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The Informed Parent

Help Your Child Become A Good Eater

by Lori A. Livingston, M.D., F.A.A.P.
Published on Aug. 31, 2009

All parents want their children to eat well. Most parents would agree this means eating a variety of vegetables, fruits, whole grains and healthy proteins like meats, fish, dairy foods, eggs, beans and nuts. It also usually means eating three meals per day with snacks in between.

Most experts would agree that creating a good eater starts before your baby is born. A pregnant woman who eats a variety of healthy foods and flavors is likely to have a child who will like the same foods and flavors.

All infants start eating solid foods at four-to-six months of age. They all start with healthy grains like rice cereal or oatmeal and progress to a variety of pureed vegetables, fruits and meats. Despite this healthy start, many infants become picky eaters as they grow. We all know a toddler who refuses to eat anything green, or will only eat chicken nuggets for every meal. If this describes your child, it’s not too late to change their habits!

What can a parent do to ensure their child continues to eat a variety of healthy and adventurous foods? Here are a few tips from an experienced mother, the American Academy of Pediatrics (AAP), and Parenting Magazine:

1Remember: You are NOT a short order cook.

  • If your kids don’t like what you make for dinner, it’s OK. They don’t have to eat it, BUT there isn’t anything else.
  • “Children will not become ill or suffer permanently if they refuse a meal or two” according to the AAP.
  • Certainly consider your child’s  preference when making part of a meal. But children should not be offered another meal that the rest of the family is not eating.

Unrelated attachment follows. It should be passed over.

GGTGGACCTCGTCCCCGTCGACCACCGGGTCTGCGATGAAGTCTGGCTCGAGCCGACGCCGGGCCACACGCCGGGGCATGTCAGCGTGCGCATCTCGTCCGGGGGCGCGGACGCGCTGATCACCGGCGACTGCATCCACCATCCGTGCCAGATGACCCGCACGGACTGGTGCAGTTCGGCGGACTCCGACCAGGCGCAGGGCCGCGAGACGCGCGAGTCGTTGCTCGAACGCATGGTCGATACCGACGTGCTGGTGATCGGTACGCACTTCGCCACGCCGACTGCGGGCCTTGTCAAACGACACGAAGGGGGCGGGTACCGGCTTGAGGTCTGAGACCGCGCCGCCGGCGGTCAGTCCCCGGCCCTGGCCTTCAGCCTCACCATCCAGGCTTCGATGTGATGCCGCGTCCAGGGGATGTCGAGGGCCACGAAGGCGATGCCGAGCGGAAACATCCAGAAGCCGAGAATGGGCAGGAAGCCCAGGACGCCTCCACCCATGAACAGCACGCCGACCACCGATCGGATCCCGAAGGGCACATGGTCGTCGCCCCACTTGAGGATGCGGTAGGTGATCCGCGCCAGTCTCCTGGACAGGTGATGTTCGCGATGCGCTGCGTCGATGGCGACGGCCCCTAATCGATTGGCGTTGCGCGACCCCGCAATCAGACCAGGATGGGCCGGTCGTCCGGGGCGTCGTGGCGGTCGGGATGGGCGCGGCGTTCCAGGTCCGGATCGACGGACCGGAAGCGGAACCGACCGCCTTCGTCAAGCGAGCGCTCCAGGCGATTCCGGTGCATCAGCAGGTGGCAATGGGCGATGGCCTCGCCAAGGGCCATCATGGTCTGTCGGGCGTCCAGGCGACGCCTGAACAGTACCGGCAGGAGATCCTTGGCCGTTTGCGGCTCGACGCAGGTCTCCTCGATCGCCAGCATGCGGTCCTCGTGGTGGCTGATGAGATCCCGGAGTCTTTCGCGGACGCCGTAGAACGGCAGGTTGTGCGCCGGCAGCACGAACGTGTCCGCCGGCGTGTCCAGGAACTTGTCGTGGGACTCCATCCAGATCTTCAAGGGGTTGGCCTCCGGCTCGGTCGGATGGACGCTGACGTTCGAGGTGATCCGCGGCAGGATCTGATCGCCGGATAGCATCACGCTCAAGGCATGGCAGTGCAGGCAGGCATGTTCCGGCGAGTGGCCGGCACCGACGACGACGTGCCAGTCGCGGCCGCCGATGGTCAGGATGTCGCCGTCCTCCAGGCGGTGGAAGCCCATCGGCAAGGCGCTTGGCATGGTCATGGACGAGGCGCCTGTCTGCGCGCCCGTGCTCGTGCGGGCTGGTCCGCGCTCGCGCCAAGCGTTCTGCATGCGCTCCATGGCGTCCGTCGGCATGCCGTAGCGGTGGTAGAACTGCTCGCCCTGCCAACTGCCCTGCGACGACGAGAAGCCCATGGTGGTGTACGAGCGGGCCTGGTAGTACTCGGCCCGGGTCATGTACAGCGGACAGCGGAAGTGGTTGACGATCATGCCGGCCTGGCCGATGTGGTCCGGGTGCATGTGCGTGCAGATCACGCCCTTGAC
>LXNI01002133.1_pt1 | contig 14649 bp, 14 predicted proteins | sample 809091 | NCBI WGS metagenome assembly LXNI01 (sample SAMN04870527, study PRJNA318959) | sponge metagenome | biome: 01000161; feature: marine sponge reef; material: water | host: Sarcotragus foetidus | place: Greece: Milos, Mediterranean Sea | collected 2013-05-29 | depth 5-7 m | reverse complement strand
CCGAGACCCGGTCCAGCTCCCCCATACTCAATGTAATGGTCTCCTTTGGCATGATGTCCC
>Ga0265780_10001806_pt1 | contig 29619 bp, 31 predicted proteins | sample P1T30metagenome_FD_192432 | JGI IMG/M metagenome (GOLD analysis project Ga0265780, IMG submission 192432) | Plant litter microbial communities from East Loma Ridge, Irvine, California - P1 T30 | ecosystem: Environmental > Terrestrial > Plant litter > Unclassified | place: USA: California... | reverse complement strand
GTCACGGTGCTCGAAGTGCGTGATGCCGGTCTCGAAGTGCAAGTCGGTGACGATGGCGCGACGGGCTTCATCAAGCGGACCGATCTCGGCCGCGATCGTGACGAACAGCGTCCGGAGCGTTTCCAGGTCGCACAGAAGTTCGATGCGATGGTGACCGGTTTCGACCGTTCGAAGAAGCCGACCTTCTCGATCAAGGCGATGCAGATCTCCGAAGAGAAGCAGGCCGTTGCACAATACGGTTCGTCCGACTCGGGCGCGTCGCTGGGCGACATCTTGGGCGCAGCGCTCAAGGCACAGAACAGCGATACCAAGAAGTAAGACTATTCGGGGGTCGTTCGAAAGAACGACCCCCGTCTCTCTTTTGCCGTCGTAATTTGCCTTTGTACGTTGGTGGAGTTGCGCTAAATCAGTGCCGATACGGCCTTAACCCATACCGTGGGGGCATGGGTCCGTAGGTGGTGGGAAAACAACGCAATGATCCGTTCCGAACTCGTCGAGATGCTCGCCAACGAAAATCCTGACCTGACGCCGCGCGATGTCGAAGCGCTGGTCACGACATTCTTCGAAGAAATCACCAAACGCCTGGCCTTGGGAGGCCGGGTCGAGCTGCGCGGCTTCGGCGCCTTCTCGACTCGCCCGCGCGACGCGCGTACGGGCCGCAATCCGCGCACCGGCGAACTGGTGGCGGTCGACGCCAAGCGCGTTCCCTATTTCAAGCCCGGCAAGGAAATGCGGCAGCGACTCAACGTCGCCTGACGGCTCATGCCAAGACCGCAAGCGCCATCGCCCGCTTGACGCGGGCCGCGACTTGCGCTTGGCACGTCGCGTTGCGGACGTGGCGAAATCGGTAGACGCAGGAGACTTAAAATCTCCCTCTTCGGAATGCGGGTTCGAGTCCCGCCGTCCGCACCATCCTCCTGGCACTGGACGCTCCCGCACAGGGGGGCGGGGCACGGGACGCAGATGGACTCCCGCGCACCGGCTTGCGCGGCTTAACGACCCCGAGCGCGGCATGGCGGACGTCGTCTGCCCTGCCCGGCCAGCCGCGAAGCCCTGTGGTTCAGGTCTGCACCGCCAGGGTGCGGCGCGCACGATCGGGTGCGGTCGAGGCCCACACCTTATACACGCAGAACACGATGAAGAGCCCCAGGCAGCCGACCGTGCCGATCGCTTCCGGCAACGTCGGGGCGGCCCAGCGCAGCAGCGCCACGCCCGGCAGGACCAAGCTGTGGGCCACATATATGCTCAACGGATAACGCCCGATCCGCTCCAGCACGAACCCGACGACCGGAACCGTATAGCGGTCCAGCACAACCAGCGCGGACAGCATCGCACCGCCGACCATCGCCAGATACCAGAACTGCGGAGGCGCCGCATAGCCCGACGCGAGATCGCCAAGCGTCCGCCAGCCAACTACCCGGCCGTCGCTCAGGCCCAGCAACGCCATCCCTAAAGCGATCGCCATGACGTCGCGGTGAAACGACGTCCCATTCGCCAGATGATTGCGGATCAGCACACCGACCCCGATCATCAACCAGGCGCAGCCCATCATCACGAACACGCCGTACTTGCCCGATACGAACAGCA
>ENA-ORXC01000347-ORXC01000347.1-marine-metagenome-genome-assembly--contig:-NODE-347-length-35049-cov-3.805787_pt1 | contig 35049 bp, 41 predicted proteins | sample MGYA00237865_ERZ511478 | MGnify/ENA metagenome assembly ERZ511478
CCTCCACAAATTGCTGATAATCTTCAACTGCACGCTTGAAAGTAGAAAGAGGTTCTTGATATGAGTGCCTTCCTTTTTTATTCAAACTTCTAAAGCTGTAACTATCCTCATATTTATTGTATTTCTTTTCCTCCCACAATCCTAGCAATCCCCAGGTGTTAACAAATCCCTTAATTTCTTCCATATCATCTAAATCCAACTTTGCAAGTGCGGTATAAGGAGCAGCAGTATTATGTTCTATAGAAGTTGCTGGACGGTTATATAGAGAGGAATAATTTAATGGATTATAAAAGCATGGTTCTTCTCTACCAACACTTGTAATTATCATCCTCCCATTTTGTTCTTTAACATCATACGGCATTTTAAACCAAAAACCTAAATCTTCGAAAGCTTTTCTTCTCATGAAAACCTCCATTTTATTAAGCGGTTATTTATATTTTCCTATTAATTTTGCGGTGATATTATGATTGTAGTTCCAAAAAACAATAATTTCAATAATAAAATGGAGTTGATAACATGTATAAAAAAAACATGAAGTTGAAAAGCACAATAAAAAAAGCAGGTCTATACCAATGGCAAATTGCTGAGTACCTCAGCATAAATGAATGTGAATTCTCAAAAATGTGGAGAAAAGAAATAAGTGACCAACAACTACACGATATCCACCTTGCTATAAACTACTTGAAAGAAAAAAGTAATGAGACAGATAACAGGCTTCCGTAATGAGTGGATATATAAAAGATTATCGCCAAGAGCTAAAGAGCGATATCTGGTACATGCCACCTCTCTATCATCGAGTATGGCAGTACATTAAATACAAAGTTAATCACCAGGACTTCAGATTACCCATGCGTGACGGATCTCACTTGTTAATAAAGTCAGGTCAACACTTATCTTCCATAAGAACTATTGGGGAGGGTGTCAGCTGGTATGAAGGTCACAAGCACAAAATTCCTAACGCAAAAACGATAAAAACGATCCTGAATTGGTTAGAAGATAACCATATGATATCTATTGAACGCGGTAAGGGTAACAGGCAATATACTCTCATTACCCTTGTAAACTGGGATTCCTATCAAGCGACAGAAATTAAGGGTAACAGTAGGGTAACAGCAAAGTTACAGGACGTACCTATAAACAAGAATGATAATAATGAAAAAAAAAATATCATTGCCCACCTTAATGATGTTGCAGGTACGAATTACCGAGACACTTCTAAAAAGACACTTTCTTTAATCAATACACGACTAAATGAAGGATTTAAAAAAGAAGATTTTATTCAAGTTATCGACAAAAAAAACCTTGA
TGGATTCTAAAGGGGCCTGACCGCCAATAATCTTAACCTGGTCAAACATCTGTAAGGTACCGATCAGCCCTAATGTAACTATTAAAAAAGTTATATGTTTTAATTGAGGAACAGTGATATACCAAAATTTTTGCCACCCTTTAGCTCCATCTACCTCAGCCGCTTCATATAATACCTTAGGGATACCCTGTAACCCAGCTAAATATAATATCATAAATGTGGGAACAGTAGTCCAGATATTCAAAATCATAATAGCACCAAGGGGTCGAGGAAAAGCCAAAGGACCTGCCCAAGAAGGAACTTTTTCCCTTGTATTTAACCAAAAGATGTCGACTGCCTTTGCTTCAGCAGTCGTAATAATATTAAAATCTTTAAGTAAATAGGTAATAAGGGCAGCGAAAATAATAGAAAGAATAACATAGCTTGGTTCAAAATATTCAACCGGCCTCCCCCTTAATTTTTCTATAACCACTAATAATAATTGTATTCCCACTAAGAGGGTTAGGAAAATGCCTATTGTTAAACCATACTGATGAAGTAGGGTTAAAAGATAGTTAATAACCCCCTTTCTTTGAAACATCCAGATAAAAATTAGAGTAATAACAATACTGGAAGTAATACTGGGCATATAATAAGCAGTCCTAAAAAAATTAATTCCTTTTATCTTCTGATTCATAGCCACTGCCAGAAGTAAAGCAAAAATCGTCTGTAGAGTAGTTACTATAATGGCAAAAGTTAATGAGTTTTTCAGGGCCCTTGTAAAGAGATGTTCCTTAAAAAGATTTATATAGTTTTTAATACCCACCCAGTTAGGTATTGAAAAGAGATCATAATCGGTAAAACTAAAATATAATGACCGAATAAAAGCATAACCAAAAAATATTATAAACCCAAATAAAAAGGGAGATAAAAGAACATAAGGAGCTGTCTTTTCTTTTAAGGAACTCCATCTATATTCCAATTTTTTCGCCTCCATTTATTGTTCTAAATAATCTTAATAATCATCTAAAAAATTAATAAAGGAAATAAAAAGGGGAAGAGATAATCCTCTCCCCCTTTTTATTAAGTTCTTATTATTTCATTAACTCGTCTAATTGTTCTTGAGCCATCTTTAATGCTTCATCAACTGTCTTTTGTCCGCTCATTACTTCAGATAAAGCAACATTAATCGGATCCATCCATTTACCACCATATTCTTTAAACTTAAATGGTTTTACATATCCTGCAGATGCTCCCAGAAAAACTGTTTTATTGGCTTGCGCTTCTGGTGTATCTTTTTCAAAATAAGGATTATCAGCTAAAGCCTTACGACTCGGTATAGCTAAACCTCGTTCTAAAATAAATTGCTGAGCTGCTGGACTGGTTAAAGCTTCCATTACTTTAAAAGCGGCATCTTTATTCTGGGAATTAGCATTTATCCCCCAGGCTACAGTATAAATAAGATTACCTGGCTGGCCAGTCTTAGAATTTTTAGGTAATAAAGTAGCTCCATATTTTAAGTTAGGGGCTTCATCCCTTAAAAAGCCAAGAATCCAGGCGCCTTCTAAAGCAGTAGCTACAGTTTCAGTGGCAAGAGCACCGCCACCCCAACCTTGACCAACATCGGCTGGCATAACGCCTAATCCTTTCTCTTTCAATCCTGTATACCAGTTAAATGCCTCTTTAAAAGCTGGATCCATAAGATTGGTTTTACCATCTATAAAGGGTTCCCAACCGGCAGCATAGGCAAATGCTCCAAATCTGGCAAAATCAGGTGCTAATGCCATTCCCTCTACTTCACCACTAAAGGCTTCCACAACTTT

2.  You CAN spice things up.

  • There is no reason kids have to eat plain, unspiced food. They can eat the same flavorful dishes as an adult.
  • To ahead and add pepper, garlic, and other herbs and seasonings!
  • Be cautious about very spicy foods, and avoid cooking with lots of salt (important for the whole family!)

3. Keep serving the VEGGIES, even if your child refuses them.

  • Vegetables are typically the most difficult food group to convince toddlers, kids and adults to eat! But don’t give up so easily.
  • Most children need to try a new food up to 15 different times before they will start to like it.
  • Add flavor to veggies where you can: herbs, butter, ranch dressing dip, shredded cheese, etc.
  • Add chopped veggies to foods your kids already like such as mashed potatoes, rice, pasta sauce, soup, casseroles, etc.
  • Try putting veggies on the table first when kids are most hungry. They may eat them up before the rest of the food hits the table.

4. Eat dinner together.

  • Research shows families who eat together are healthier…in both body and mind. Kids are less likely to be overweight. They develop larger vocabularies, get better grades in school, are more confident, are happier and less likely to get into trouble.
  • Be realistic: young kids may only last 10-to-20 minutes at the dinner table.
  • Avoid distractions: turn off the TV and don’t answer the phone for this special family time.

5. Rule #1:  You have to TRY one bite.

  • Children can always eat one bite, even if they have had the food before, since their tastes may have changed.
  • Forcing your children to eat foods they don’t like will only make you and your kids miserable, and accomplish no good.
  • Praise your children for trying the food, but don’t make them something else to eat! (see Rule #1)

6. If all else fails, use bribery (within reason):

  • No dessert if you don’t eat a fair amount of dinner.
  • No second helpings of your favorite part of the meal until you try a little of everything.
  • “Since you’re not eating your chicken, mind if I give it to your brother?” or some variation of giving away their food, will often trigger a competitive urge to finish everything on their plate.
  • Be cautious about giving rewards for eating…kids will learn very fast how to manipulate parents into getting everything they want.
  • Bottom line: your children will not suffer or become ill it they refuse to eat, and they will eventually give up and eat what you give them (see Rule #1).

7.  Save room for dessert.

  • Eating healthy deserves a reward…in moderation of course. Ice cream and cookies make life a little happier for kids and adults alike!
  • Remember there are healthier options for dessert too: yogurt and fruit, low fat pudding, frozen yogurt, real fruit popsicles, etc. (be creative!)

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